You don’t need Russian twists to develop your core — try these five moves instead

Two women performing an ab workout on exercise mats with right leg on the air and opposite arm tapping the foot
(Image credit: Getty images/ Westend61)

Forget Russian twists: This five-move core workout targets your major core muscles in under 10 minutes to develop stronger abs. If you need a quick ab workout to add to your exercise regime, this one is short and effective and compliments an upper-body or lower-body program — you only need an exercise mat and your body weight to get it done. 

Each exercise works your oblique muscles, which extend down your waist from your ribs to your pelvis, and assist with side bending, rotation, and supporting your diaphragm so that you can breathe properly. That’s why this core torching workout by The Pilates Class is called "toned waist // 5 moves to feel the burn" and continues to pull in likes on Instagram. 

Just remember: To develop a toned waist and a more defined midsection, factors like stress management, sleep quality, genetics, diet, and regular exercise all play a pivotal role in body fat composition.  

Your core muscles are crucial for good posture, protecting your lower back from injury, and supporting your body as it moves. Although your core works hard during compound exercises like squats, targeted ab workouts help develop and strengthen the muscles in your torso and can improve your ability to perform other exercises like deadlifts

This workout is suitable for beginners and advanced exercisers. Check the five moves in the video below to assess if your form is correct. Ask a personal trainer or medical professional if you’re unsure, new to exercise, or returning from injury.

Forget Russian twists — watch this ‘toned waist // 5 moves to feel the burn’ workout

The exercises are:

Scissor add-on reverse sit-up 

Leg extension side oblique bend

Tabletop sit-up add-on one-leg extension

Plank spider climbers

Tabletop sit-up to add-on one-leg extension

The best ab exercises work your body through various directions — known as planes of motion. Performing these exercises regularly will help you build functional strength and muscle, improve stability and power, and strengthen muscles you might be neglecting.

This workout focuses on gentle twisting and crunches found in the transverse and sagittal planes of motion, which are kinder to the lower back than unsupported exercises like Russian twists, but if you suffer from a lower back injury, start slow and build or ask a personal trainer first. 

Unlike isolation exercises that work one muscle group, your shoulders and legs engage during some of the moves, and your hip flexors will switch on to assist in pulling your leg toward your chest. The workout adopts several techniques from Barre and Pilates to stabilize and strengthen core muscles, including the obliques and your six-pack muscles — the rectus abdominis.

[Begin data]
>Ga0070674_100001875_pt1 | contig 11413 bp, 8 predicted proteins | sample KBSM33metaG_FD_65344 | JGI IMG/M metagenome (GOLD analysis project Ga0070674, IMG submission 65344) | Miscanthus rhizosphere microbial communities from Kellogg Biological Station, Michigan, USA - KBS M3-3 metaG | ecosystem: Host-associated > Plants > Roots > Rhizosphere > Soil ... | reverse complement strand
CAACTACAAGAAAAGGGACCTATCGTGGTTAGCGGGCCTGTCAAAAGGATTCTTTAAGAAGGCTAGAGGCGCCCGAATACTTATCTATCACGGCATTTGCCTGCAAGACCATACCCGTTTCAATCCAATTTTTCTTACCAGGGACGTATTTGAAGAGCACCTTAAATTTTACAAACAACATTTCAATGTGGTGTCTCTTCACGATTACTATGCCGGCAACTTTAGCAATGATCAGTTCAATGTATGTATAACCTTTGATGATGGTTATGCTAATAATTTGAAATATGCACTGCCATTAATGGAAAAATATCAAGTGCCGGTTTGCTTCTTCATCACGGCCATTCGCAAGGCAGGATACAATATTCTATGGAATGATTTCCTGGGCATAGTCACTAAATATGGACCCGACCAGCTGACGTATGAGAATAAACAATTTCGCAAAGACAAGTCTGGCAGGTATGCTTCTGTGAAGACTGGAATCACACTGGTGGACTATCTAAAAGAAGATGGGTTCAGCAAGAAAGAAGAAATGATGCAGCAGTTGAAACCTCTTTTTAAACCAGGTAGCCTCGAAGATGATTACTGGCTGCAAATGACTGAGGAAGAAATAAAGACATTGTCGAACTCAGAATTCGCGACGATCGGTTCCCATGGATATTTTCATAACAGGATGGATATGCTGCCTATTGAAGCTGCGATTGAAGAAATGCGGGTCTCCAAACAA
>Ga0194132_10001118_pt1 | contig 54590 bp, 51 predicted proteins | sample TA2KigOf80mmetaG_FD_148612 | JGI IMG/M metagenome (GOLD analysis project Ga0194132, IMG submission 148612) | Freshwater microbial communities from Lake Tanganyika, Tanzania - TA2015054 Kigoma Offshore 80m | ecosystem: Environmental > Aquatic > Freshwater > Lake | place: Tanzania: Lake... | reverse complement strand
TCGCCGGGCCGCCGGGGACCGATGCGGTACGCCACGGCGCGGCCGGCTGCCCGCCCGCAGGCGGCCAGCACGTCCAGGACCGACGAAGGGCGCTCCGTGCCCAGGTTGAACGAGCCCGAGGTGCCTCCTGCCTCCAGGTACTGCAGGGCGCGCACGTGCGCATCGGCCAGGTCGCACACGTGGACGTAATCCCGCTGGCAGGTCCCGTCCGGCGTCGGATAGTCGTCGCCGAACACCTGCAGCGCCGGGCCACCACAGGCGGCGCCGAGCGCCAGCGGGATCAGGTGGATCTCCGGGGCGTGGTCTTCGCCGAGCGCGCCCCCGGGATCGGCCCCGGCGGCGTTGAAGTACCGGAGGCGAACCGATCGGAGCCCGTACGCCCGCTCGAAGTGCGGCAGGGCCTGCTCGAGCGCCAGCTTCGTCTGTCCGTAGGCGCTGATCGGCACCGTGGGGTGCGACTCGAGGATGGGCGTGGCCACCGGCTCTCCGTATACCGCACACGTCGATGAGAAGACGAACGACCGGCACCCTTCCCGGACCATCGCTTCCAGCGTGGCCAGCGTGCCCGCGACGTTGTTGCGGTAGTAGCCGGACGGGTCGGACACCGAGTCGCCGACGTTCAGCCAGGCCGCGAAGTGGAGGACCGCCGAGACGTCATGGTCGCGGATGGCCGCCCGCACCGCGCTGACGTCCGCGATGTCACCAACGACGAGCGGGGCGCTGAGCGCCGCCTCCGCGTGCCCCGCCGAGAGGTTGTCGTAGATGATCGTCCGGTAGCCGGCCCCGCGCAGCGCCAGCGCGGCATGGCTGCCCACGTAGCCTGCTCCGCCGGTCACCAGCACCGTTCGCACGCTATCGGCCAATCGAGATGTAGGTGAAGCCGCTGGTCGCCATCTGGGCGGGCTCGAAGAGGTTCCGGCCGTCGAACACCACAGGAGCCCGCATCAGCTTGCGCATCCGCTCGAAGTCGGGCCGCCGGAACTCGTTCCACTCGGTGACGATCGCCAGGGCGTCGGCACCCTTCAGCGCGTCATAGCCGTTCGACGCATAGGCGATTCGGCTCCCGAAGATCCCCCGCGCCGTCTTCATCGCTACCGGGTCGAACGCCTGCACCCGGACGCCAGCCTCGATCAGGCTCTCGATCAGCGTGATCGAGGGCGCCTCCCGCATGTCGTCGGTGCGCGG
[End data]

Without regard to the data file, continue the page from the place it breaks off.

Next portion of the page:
You’ll complete three rounds of these five core exercises for 30 seconds per exercise. The instructor reminds you to ‘remember your Pilates principles’ — to anyone unfamiliar with Pilates, that means breath, concentration, control, precision, center, and flow. 

Try to pull your stomach muscles towards your spine and breathe into your diaphragm rather than your chest. Lift and lengthen your spine to keep your posture tall, and brace your stomach as though someone is about to hit your stomach; this will help you engage your core muscles rather than dip into your lower back. 

You could wrap one of the best resistance bands for home workouts above your knees or ankles to increase the intensity of some exercises, but as long as you’re squeezing your muscles as you lift, crunch, and twist your torso, 30 seconds shout be enough to whip up a core torching. 

Although this workout is unlikely to burn calories fast, you could add a Hyrox workout or a fiery 300-rep bodyweight workout to increase your heart rate and test your endurance. I also recommend increasing the number of rounds or working for 45 to 60 seconds rather than 30. 

Pilates exercises use small crunching or twisting moves repetitively for high reps or working sets, which fires up the muscle groups and works them toward fatigue. By controlling your movements, the smaller muscles will recruit to keep you stable as you move. This core workout is no exception, and while you might not feel it straight away, I guarantee the next morning will be interesting. 

If you enjoy Pilates workouts, here’s what an hour of Pilates can do for your body, and use this at-home Pilates workout with weights to strengthen your entire body. Find out what happened when I did ab wheel rollouts every day for a week, and this 15-minute ab kettlebell workout will torch your core if you don’t own a set of dumbbells. 

Sam Hopes
Senior Staff Writer - Fitness

Sam Hopes is a level III qualified fitness trainer, level II reiki practitioner, and senior fitness writer at Future PLC, the publisher of Tom's Guide. She is also about to undertake her Yoga For Athletes training course. Having trained to work with mind and body, Sam is a big advocate of using mindfulness techniques in sport and fitness, and their impact on performance. She’s also passionate about the fundamentals of training and building sustainable training methods.  When she's not writing up her experiences with the latest fitness tech and workouts, you’ll find her writing about nutrition, sleep, recovery, and wellness.